Time-sensitive applications, such as search and rescue missions, smart factories, and smart city intersections, are increasingly using collaborative multi-agent systems. Traditional communications networks are not designed for large-scale multi-agent systems that require time-sensitive information exchange to communicate efficiently. WiFi is a popular alternative for deploying time-sensitive applications because it is cheap, reliable, and widely available in sensors, cameras, and other sensors.

When many robots transmit time-sensitive data over a wireless network, a data traffic jam can occur, making it difficult to provide a useful, real-time report. New data is critical for drones searching for survivors in a disaster area or robots checking a building.

Engineers at MIT have developed a method to tailor any wireless network to handle a large amount of time-sensitive data from a variety of sources. Their new strategy, WiSwarm, configures a wireless network to monitor the flow of information from many sources and ensure that the network is relaying the most up-to-date data.

The method developed by the team enables many robots to communicate over Wi-Fi networks without the need for expensive communication and processing hardware.

Vishrant Tripathi from MIT said: “What happens in most standard network protocols is a first come, first served approach. A video frame comes in and you process it. Another comes in, you process it. But if your task is time-sensitive, such as trying to detect where a moving object is, then all old video frames are useless. What you want is the latest video frame.

Modiano explains, “Age-of-information is a new measure of information freshness that considers latency from an application perspective.”

The team developed WiSwarm for prioritizing information about aging. This scheduling algorithm can be run on a centralized computer and linked to any wireless network to manage many data streams and prioritize the most recent data.

The team used their method to modify a conventional Wi-Fi router, demonstrating that the custom-built network could act as an efficient traffic cop, prioritizing and relaying the latest data to multiple drones for keeping vehicle tracking working.

The algorithm determines which source on a network should send data next, using a “last in, first out” protocol to send the most recent data over the wireless network to a central processor.

WiSwarm determines which source on a network to send data next by weighing three factors: the general weight of a drone, priority (for example, a drone tracking a fast vehicle may need to be updated more frequently and thus has a higher priority than a drone following a slower vehicle) vehicle); the information age of a drone, or how long it has been since a drone has sent an update; and a drone’s channel fidelity, or the likelihood of successfully transmitting data.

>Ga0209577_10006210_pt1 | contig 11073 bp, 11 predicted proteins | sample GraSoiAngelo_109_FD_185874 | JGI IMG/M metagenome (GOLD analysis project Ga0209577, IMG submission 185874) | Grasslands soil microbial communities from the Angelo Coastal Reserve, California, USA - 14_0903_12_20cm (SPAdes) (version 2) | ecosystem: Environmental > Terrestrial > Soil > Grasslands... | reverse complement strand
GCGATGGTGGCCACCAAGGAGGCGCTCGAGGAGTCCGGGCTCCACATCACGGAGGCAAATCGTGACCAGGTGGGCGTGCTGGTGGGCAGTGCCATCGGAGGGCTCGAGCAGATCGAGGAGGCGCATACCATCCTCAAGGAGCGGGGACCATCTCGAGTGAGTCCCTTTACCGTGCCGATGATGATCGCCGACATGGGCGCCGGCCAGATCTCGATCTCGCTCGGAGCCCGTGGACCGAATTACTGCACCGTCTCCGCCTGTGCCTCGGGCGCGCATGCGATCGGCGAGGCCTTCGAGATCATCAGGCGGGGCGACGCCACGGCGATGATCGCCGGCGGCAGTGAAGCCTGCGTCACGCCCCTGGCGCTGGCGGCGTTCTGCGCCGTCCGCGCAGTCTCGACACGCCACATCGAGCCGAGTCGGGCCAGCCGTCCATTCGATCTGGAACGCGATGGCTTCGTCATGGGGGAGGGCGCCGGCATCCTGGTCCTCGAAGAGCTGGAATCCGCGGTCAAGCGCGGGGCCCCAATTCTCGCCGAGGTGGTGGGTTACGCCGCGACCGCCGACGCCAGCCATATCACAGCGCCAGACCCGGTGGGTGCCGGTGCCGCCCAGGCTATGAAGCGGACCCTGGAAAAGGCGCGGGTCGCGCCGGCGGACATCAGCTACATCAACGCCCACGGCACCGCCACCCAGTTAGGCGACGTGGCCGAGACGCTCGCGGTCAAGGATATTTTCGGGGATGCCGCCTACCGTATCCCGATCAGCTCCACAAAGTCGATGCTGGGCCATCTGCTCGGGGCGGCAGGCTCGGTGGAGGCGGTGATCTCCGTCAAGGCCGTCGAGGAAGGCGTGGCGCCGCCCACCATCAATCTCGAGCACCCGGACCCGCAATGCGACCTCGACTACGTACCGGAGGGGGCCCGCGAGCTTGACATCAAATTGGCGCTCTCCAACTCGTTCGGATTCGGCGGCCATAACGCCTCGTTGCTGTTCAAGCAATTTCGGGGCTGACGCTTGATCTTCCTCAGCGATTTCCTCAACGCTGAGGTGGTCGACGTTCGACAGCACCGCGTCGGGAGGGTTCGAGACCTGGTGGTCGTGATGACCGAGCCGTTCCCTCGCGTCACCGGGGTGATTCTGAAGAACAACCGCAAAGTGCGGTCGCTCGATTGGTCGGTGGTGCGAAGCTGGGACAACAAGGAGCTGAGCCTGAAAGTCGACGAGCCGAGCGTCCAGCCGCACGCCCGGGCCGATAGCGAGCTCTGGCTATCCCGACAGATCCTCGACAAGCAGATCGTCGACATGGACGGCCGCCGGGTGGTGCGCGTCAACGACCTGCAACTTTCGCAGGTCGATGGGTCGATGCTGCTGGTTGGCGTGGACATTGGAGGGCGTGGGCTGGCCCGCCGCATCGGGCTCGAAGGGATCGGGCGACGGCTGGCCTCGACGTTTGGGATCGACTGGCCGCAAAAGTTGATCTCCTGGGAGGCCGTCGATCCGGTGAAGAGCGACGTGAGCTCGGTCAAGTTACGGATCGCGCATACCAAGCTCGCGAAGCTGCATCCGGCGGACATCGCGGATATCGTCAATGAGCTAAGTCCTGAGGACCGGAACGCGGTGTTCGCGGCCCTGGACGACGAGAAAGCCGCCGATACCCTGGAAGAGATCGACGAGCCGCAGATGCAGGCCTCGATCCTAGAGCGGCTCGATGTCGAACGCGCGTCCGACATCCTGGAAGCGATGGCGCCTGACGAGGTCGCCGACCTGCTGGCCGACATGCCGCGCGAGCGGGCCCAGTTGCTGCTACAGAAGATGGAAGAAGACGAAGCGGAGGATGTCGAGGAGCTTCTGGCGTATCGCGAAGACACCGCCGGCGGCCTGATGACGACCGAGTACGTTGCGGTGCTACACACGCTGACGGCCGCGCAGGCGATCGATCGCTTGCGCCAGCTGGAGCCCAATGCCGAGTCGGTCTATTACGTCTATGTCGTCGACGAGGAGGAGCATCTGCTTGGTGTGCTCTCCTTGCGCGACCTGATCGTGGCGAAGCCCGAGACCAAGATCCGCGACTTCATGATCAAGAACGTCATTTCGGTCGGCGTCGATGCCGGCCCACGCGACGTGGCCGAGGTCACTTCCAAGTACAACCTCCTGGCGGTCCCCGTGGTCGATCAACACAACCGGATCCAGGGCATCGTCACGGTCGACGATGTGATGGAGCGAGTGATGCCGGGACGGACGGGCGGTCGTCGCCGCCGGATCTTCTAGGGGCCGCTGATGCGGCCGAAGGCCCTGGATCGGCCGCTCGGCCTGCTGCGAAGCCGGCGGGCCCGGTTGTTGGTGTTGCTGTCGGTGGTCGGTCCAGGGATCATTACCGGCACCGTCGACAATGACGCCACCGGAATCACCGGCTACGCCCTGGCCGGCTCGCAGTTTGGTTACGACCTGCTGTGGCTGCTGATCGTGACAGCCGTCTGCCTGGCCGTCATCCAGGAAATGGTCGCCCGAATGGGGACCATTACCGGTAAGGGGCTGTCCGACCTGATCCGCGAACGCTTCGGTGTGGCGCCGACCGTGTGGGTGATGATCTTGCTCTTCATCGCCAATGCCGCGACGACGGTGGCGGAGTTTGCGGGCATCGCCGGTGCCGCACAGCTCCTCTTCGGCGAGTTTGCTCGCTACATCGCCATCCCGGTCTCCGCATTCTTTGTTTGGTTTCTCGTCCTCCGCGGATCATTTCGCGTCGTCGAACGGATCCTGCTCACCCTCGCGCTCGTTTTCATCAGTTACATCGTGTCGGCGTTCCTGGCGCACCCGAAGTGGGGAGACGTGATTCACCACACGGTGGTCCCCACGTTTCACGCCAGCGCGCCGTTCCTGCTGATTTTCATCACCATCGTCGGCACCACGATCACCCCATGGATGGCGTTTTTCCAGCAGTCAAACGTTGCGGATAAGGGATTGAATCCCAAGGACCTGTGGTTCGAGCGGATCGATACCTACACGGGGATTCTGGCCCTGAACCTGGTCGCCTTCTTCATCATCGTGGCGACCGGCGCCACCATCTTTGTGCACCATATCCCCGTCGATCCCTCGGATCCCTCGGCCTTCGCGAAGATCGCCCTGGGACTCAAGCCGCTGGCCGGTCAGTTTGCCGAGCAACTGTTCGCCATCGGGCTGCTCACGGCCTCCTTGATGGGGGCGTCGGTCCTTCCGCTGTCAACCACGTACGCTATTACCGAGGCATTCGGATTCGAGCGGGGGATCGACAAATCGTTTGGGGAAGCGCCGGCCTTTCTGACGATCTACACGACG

By multiplying these three parameters for each drone at a given time, the algorithm can schedule drones to report updates one by one over a wireless network without clogging the system.

The team tested their algorithm with multiple mobility-tracking drones. The researchers equipped flying drones with a small camera and a simple computer chip with Wi-Fi, which they used to continuously transmit images to a central computer.

Linking the network to their algorithm allowed the computer to receive the latest images from the most relevant drones, which it then used to send commands back to the drones to keep them on the vehicle’s trail.

When the researchers tested the system with two drones, they found it could transmit data that was twice as fresh, resulting in six times better tracking. When the system expanded to five drones and five ground vehicles, Wi-Fi alone could not handle the increased data traffic and the drones quickly lost track of the ground vehicles. WiSwarm improved the network’s capabilities, allowing all drones to continue tracking their cars.

Tal said, “Our work is the first work to show that Information Age can work for real robot applications.”

Karaman said, “Imagine self-driving cars arriving at an intersection with a sensor that sees something around the corner. Which car should get that data first? It is a problem where timing and freshness of data matter.”

In the near future, low-cost and agile drones could collaborate and communicate over wireless networks to survey buildings, agricultural fields, and wind and solar farms. The concept could be critical to controlling data streaming in smart cities.

The result shows that WiSwarm offers much better tracking than Wi-Fi with only two UAVs.

Magazine reference:

  1. Vishrant Tripathi, Igor Kadota, et al. WiSwarm: Information-enabled wireless networking for UAV collaborative teams. arXiv DOI: 10.48550/arXiv.2212.03298